Jocelyn's care requires focus, dedication, organization, and financial stability. Thankfully, Mary and Steven are both teachers, which helps them a lot in managing a child who is as sick as Jocelyn; however, since Jocelyn requires such intensive home care, the Myerscoughs must maintain a one-income household in order to successfully manage her care. This causes extra financial strain on the family.
Jocelyn's medical needs currently include:
-Stay-at-home parent or home health nurse 24/7
-Working parent to miss multiple work days for appointments and health related responsibilities
-15 medications administered several times a day - approximating 1,100 oral syringes monthly
-Weekly physical therapy & feeding therapy
-Weekly appointments to specialists and pediatrician - some distanced an hour away
-At-home oxygen concentrator, oxygen tanks, nasal cannulas, & pulse oximeter
-Feeding pump with bags and feeding supplies
Jocelyn's next steps for care:
Jocelyn's immediate medical goals are to maintain stability and gain weight in preparation for her Stage 2 Glenn surgery. This surgery is scheduled for July 23, 2018 at Duke University Hospital. Her surgeon and cardiologists are confident in her success with the surgery despite her not meeting their weight gain goals. It is impossible to anticipate how long her recovery will be, but Mary and Steven will stay at Ronald McDonald House of Durham during this time until she can come home.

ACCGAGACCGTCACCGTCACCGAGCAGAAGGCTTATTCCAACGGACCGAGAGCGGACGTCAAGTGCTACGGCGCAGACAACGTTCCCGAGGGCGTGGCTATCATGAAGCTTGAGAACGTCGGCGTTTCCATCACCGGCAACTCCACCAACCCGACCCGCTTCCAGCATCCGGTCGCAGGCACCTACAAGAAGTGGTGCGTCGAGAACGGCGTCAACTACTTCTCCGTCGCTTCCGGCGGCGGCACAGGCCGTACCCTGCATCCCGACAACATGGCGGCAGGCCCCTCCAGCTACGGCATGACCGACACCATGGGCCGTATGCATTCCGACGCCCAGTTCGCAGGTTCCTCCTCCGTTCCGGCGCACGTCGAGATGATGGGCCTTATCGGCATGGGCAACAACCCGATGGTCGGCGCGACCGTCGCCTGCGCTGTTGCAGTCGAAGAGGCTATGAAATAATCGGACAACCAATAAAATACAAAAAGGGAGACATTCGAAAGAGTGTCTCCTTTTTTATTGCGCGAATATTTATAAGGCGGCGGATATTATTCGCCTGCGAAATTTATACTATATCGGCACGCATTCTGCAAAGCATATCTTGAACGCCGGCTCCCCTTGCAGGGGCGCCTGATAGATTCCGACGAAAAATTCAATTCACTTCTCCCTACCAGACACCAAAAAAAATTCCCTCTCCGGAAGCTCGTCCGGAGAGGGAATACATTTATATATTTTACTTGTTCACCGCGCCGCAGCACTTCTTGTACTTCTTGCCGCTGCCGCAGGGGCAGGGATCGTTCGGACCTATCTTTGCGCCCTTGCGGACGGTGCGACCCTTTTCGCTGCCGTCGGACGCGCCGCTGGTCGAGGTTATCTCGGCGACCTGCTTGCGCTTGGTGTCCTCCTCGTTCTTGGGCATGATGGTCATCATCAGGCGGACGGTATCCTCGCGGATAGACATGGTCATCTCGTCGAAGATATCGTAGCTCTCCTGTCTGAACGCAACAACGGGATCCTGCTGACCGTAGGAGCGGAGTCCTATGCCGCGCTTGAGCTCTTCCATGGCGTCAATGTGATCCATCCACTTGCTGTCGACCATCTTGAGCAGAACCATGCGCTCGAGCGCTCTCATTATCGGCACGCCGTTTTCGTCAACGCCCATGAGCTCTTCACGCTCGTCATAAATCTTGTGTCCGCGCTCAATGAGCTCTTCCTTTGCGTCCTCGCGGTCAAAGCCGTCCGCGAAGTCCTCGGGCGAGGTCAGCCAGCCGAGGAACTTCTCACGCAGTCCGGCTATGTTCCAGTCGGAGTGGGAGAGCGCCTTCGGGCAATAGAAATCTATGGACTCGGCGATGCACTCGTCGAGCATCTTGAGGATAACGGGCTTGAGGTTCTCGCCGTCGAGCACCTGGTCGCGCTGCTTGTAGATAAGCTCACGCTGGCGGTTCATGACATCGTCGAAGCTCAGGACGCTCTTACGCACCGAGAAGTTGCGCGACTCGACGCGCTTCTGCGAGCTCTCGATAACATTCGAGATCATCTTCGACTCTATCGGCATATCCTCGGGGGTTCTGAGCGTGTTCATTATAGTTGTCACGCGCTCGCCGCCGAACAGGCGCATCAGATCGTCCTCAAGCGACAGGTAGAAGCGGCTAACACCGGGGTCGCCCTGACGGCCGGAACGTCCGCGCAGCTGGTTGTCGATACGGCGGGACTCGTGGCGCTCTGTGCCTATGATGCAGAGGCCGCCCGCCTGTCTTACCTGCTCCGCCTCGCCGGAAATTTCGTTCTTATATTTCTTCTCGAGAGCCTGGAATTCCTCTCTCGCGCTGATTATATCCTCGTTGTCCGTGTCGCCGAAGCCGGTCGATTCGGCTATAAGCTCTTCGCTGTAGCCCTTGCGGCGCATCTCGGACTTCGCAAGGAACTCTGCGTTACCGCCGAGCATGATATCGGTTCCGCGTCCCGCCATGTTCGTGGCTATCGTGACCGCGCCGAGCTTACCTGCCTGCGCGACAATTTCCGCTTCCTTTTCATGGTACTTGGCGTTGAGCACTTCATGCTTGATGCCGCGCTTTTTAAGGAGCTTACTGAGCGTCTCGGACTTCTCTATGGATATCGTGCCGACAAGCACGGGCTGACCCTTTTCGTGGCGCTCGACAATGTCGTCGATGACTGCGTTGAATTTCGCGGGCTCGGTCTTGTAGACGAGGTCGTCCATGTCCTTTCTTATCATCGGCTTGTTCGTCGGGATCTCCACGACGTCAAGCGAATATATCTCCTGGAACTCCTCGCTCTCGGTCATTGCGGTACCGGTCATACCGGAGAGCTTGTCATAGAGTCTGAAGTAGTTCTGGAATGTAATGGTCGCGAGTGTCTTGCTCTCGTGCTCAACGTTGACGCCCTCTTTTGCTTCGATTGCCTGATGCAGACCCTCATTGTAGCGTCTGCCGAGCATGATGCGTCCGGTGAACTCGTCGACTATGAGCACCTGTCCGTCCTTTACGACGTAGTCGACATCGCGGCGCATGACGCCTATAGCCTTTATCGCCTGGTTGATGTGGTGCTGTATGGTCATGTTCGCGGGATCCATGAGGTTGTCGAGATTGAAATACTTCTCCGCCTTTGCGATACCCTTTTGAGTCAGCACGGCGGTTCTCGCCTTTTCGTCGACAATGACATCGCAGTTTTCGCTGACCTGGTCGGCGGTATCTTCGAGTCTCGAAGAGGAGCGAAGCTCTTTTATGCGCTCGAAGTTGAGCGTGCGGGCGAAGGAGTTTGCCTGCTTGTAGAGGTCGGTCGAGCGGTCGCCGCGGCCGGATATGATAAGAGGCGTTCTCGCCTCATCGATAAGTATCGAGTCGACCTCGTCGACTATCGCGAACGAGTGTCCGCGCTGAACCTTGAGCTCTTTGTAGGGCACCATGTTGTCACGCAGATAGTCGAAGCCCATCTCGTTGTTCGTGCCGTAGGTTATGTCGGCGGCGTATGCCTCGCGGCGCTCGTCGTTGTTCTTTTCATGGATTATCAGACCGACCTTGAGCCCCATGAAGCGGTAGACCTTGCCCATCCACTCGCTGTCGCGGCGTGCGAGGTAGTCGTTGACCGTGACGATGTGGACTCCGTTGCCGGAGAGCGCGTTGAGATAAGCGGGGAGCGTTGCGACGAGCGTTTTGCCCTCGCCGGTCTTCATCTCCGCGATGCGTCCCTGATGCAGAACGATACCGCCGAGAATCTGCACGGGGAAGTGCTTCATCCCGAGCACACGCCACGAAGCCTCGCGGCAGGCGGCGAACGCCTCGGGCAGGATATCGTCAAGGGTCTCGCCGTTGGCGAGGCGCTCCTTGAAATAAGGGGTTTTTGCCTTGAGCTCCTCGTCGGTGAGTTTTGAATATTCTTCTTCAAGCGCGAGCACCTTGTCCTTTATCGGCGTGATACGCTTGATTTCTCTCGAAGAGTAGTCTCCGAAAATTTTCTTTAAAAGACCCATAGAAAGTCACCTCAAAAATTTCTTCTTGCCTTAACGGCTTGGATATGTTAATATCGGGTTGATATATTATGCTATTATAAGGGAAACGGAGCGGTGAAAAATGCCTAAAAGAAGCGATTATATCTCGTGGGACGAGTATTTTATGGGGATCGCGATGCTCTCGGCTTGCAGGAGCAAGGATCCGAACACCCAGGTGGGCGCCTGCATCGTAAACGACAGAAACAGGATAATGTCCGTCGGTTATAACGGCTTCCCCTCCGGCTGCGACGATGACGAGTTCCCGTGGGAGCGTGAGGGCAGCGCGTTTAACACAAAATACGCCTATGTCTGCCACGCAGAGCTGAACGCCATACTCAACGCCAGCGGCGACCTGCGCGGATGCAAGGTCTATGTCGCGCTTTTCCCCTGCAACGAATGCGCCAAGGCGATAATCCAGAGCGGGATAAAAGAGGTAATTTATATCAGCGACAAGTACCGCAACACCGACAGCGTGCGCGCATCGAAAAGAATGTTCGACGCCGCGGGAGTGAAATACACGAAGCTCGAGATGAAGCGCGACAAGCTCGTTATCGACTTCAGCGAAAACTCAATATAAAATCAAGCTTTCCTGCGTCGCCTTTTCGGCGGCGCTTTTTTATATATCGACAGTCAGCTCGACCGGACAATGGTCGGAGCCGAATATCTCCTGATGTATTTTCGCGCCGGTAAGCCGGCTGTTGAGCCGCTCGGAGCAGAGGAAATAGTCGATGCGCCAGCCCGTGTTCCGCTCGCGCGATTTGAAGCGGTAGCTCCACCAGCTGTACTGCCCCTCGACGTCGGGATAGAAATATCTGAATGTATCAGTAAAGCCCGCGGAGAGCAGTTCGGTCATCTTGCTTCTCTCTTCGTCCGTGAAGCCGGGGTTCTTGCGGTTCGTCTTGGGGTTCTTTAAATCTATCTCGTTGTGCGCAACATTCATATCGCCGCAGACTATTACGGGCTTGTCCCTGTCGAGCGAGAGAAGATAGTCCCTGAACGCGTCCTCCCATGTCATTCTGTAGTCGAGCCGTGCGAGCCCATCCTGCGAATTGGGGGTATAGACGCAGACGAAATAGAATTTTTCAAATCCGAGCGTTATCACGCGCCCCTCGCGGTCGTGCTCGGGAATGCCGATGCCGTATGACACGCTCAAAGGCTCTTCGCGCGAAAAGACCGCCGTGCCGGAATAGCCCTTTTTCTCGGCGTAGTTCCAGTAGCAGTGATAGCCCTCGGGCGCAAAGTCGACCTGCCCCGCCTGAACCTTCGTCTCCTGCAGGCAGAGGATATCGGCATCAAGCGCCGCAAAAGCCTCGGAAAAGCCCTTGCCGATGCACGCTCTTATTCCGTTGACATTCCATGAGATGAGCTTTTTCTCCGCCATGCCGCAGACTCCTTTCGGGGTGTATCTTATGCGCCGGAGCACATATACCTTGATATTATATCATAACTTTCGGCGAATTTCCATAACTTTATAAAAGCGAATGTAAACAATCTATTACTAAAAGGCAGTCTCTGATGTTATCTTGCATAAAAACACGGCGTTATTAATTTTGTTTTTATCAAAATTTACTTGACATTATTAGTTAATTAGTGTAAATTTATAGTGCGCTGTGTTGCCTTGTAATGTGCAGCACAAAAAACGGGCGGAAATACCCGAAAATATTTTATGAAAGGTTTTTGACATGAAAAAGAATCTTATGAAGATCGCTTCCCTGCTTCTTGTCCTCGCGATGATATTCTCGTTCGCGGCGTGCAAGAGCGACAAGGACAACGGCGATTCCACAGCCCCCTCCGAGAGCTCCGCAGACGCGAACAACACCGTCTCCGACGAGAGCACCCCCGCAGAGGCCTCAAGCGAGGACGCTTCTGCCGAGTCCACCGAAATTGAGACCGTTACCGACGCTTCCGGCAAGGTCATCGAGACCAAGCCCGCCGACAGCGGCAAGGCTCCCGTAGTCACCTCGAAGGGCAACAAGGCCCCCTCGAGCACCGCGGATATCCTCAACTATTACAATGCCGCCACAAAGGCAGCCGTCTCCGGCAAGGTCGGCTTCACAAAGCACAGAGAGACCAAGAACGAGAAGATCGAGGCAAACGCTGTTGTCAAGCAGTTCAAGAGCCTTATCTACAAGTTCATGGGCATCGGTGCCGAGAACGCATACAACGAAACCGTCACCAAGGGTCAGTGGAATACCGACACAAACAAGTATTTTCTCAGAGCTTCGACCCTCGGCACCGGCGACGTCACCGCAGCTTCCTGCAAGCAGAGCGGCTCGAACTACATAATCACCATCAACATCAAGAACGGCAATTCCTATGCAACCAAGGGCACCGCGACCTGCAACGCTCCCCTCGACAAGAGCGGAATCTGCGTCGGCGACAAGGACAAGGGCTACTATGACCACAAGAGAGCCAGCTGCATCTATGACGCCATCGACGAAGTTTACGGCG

Jocelyn's Stage 3 Fontan surgery will not be scheduled until she is around three years of age.
This gofundme is intended to act as an ongoing support resource to help with Jocelyn's medical needs. Many of her medical needs are not fully (or even partially) covered by insurance and require out-of-pocket payments. The funds raised from this page will go toward Jocelyn's continuous care for immediate and future medical needs. Mary and Steven are truly grateful for any and all support for their little girl. All updates can be found on Jocelyn's Heart Journey Page which is linked below.
Jocelyn's Heart Journey Facebook Page
- Lewis and Joyce Frazier
- Sheryl Sirmons
- Sherry Nelson Griffith
- Lea Macaulay